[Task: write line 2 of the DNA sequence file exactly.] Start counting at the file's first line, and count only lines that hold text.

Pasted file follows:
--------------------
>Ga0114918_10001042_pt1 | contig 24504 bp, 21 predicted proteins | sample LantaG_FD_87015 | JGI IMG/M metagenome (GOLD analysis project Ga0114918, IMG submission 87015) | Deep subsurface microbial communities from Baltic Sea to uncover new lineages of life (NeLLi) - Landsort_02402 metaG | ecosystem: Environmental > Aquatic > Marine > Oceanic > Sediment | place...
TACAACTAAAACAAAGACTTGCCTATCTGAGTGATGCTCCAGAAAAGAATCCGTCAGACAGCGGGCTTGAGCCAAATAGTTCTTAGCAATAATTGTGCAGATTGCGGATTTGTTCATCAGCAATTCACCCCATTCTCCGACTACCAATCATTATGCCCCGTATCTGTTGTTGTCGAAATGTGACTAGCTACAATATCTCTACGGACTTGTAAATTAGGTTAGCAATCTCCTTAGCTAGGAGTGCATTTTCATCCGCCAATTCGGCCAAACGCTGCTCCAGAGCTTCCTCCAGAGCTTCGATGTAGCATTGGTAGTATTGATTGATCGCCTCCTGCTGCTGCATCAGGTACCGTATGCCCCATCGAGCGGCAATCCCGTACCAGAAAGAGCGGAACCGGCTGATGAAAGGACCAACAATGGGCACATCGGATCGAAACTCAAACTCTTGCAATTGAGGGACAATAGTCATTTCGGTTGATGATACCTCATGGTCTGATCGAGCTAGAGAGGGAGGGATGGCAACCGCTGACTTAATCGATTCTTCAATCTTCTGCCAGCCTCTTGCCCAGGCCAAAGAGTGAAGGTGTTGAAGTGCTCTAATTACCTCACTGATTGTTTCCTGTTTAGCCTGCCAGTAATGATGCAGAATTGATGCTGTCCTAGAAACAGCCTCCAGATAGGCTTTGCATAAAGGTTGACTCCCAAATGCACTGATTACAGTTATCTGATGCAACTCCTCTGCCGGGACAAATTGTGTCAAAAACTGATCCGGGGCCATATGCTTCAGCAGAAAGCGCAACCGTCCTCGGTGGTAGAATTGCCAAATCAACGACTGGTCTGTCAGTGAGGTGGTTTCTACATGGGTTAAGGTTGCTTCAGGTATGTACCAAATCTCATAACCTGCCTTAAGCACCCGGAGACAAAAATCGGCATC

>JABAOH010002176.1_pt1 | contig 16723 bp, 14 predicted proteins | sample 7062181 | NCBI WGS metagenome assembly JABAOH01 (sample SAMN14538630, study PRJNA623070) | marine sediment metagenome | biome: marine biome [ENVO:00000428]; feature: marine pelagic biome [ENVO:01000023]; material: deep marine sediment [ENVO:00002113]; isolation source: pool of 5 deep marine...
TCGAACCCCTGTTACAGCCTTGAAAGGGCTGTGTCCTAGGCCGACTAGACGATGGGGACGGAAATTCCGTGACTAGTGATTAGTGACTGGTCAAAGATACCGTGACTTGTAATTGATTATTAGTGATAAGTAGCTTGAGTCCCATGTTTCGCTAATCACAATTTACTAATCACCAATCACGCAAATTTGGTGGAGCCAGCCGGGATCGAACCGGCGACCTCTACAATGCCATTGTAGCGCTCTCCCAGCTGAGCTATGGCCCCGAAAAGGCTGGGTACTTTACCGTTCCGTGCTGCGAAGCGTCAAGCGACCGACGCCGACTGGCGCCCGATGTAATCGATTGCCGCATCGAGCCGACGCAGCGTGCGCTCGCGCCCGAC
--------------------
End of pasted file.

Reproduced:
TACAACTAAAACAAAGACTTGCCTATCTGAGTGATGCTCCAGAAAAGAATCCGTCAGACAGCGGGCTTGAGCCAAATAGTTCTTAGCAATAATTGTGCAGATTGCGGATTTGTTCATCAGCAATTCACCCCATTCTCCGACTACCAATCATTATGCCCCGTATCTGTTGTTGTCGAAATGTGACTAGCTACAATATCTCTACGGACTTGTAAATTAGGTTAGCAATCTCCTTAGCTAGGAGTGCATTTTCATCCGCCAATTCGGCCAAACGCTGCTCCAGAGCTTCCTCCAGAGCTTCGATGTAGCATTGGTAGTATTGATTGATCGCCTCCTGCTGCTGCATCAGGTACCGTATGCCCCATCGAGCGGCAATCCCGTACCAGAAAGAGCGGAACCGGCTGATGAAAGGACCAACAATGGGCACATCGGATCGAAACTCAAACTCTTGCAATTGAGGGACAATAGTCATTTCGGTTGATGATACCTCATGGTCTGATCGAGCTAGAGAGGGAGGGATGGCAACCGCTGACTTAATCGATTCTTCAATCTTCTGCCAGCCTCTTGCCCAGGCCAAAGAGTGAAGGTGTTGAAGTGCTCTAATTACCTCACTGATTGTTTCCTGTTTAGCCTGCCAGTAATGATGCAGAATTGATGCTGTCCTAGAAACAGCCTCCAGATAGGCTTTGCATAAAGGTTGACTCCCAAATGCACTGATTACAGTTATCTGATGCAACTCCTCTGCCGGGACAAATTGTGTCAAAAACTGATCCGGGGCCATATGCTTCAGCAGAAAGCGCAACCGTCCTCGGTGGTAGAATTGCCAAATCAACGACTGGTCTGTCAGTGAGGTGGTTTCTACATGGGTTAAGGTTGCTTCAGGTATGTACCAAATCTCATAACCTGCCTTAAGCACCCGGAGACAAAAATCGGCATC